March 29, 2022
Computers and engineering account for 80% of STEM occupations in the US, but women only comprise 20% of the workforce. In many places around the world that landscape is rapidly changing. Women make up 48.5% of engineering graduates in Algeria and 46% of the science and technology workforce in China. Although women’s desires to pursue careers in traditionally male-dominated fields are being met with support and encouragement, there are still a lot of changes to be made before absolute equity is achieved.
In honor of Women’s History month, we met with six amazing Sibros women to talk about their experiences, insights, and opinions regarding women in engineering.
For VP of Program Management Annie Ng, engineering was one of three career options. “For my Chinese family, you know, they're very traditional, it was either doctor, lawyer or engineer. I had to pick out of those, and engineering was the most interesting field.”
Firmware Intern Yifan Zhang started in mechanical engineering because she wanted to do something practical. “I ended up getting into electrical because my family wanted me to do that instead. Then, I got really interested in computers and after doing some work in that area, I got into computer engineering.”
Firmware Engineer Sampada Niwal grew up watching her older brother work on engineering projects at home. “I was so fascinated,” says Sampada, “I used to ask him, ‘What is this and how does this work?’ but he would never tell me.” Instead of explaining it, he encouraged her to read specific books, do the work, and find the answers on her own. Growing up in India, where 40% of STEM graduates are women, the decision to pursue engineering was nothing out of the ordinary.
LP Peterson, Sr. Technical Program Manager, stumbled upon engineering at the formative age of twelve. “I bought a laptop and it started making this horrible noise whenever I turned it on. I ended up disassembling it, finding the noise, fixing it, and putting it back together. The fact that it went well, and I didn't break it, made me think, ‘Oh, computers aren't hard,’ and opened my eyes to the possibilities of that as a career path.”
After taking a series of math and science courses in high school, Software Engineer Janvi Patel made a last-minute decision to pursue computer science. “It was the one program I applied to, so I was kind of banking on that university to accept me.” Janvi was not a stranger to computer science (CS). She dabbled in basic coding when she was younger and took CS in high school, but it was the encouragement she received from her teachers that tipped the balance. “My math teacher was also a computer science teacher. She and my other CS teacher were really egging me on. So that’s kind of why I went.”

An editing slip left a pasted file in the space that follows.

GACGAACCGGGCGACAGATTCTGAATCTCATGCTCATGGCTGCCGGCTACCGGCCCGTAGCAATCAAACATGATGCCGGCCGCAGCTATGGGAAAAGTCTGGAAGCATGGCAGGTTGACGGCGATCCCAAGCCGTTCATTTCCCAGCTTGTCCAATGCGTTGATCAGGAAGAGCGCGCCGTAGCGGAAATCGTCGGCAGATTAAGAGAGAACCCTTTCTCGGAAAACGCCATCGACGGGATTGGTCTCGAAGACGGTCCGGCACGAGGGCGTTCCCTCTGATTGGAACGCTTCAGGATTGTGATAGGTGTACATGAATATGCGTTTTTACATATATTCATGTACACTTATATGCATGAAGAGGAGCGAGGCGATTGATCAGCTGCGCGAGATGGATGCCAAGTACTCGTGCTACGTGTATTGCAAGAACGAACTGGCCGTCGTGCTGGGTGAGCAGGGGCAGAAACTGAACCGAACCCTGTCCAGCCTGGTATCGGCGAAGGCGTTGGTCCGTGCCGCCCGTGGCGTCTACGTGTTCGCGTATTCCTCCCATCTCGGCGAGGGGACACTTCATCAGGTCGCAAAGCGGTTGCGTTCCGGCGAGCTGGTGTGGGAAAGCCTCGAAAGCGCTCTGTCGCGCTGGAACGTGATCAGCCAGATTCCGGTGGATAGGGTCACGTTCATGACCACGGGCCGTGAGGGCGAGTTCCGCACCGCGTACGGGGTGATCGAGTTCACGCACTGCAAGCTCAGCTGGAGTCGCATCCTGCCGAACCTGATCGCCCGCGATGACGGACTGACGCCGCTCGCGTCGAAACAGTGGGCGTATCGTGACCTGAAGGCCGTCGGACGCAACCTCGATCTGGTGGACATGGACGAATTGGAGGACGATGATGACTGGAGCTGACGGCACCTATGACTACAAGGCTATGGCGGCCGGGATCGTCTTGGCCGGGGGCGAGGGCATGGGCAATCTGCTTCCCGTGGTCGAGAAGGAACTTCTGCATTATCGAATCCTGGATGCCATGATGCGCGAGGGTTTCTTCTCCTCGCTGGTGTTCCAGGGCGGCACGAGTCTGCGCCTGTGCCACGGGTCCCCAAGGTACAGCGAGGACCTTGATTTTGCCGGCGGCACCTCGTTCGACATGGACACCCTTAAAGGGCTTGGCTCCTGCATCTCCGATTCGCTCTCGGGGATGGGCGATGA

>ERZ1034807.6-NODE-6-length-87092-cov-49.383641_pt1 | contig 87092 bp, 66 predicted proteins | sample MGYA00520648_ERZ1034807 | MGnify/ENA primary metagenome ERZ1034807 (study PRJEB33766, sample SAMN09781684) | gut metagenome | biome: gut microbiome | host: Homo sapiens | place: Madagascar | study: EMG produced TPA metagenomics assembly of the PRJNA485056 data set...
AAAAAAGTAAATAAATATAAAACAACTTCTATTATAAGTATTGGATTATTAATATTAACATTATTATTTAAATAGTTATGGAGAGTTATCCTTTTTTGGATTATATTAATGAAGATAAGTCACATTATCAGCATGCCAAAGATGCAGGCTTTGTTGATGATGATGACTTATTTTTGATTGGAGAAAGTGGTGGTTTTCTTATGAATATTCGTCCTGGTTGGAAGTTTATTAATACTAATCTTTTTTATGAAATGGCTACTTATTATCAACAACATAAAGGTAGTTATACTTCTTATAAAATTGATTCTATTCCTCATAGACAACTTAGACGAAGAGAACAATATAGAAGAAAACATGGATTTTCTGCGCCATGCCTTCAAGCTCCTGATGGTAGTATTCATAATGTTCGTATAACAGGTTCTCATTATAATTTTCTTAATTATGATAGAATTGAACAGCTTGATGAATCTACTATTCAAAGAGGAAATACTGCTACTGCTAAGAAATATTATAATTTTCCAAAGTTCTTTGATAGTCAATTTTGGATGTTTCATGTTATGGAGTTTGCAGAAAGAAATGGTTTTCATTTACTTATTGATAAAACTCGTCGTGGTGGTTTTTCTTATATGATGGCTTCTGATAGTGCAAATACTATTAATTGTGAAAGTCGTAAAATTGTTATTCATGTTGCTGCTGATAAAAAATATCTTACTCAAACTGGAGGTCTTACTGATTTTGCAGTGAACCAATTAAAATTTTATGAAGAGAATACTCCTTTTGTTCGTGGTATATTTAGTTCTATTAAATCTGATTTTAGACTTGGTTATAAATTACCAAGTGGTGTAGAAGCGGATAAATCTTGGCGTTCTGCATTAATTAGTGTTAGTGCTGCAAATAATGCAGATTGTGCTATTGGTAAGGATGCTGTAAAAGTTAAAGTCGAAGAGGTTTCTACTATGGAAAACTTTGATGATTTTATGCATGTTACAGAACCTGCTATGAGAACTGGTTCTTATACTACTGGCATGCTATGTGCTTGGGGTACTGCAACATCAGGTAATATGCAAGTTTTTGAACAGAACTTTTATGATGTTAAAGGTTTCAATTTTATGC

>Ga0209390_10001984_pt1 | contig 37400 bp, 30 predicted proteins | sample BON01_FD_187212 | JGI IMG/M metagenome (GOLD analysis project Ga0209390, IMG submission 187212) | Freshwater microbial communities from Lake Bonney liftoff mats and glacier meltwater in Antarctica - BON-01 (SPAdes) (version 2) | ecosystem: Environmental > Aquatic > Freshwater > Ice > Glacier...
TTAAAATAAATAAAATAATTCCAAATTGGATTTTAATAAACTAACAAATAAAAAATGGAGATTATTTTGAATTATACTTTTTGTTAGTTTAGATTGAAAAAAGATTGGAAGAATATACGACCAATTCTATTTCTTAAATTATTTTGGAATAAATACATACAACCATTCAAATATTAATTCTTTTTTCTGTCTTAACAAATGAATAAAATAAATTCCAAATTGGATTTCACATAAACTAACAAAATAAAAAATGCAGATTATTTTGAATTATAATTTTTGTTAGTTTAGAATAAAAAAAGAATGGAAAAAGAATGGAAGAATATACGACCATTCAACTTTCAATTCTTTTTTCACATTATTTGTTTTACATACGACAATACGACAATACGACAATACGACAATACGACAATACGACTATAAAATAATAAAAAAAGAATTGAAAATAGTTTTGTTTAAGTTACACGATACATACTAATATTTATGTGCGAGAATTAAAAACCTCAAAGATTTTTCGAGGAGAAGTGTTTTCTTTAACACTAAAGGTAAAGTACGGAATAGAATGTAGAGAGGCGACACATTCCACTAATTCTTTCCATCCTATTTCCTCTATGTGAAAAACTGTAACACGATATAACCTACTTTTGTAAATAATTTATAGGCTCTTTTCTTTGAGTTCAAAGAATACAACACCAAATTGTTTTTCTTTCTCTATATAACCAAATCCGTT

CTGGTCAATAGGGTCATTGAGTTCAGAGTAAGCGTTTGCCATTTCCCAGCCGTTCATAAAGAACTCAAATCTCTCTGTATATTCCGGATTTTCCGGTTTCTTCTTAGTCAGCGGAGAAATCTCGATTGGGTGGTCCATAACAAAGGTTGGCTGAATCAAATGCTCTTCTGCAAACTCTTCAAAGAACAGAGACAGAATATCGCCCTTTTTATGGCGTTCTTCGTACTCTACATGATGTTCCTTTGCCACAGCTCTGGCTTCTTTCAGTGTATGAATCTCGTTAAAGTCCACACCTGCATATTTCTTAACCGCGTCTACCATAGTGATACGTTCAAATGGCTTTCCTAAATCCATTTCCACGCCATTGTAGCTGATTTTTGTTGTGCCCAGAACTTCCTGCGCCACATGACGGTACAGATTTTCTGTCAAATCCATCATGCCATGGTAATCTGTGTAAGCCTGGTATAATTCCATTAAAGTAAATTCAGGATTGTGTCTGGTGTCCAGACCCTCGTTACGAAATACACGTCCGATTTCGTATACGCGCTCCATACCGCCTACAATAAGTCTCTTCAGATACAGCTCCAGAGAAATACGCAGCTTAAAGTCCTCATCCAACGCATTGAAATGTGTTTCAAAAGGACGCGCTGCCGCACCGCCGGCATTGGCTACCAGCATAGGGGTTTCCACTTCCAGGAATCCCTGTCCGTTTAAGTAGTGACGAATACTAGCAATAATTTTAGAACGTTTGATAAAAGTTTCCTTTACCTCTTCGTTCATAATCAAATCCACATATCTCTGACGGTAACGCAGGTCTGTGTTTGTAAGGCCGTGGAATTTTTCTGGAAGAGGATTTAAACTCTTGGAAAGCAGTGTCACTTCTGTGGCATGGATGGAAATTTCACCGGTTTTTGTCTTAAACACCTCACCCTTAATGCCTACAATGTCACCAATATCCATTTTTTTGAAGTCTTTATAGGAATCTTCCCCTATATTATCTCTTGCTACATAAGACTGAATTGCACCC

“When I was in high school, I had no exposure to any of this stuff,” says Firmware Intern Ayesha Heza. Without knowing what she was getting into, Ayesha took a chance on engineering, “It's one of those things where you're 17 years old and you have so much pressure to choose what you want to do. So, I chose something random, and it ended up working out.”
In a culture that views failure as a detriment rather than a steppingstone, the pressure to succeed is often overwhelming. This is even more significant when coupled with outdated stigmas about women not being cut out for certain professions.
“Something I heard recently that really resonated with me was, if you can't point to last week, and say, ‘Oh man, I failed at that thing so hard.’ You're not trying, you're not growing, you're not learning.” Like most people, LP is no stranger to bouts of imposter syndrome, but she has advice for that, too. “I made a rule early on that I wasn't ever going to be the person to tell myself, No.” Instead, she approaches everything with optimism and gives it her all.
Annie’s solution for self-doubt is, “Be authentic, do the homework, and just be confident about your knowledge. You always have something different and diverse to share with others.” Every person has value to bring to the table, confidence is the first step to unlocking it.
The fear of failure isn’t the only struggle women face. Sampada’s greatest hurdle was deciding how to spend her time. “I wanted to do all the technical stuff and all the extracurricular activities, and managing these things was my biggest struggle.” In her third year, she had to decide between representing her university in the Robocon robotics championship or participating in her artistic passion. “I chose Robocon. I gave my complete 100% to robotics and that was a career-defining thing.”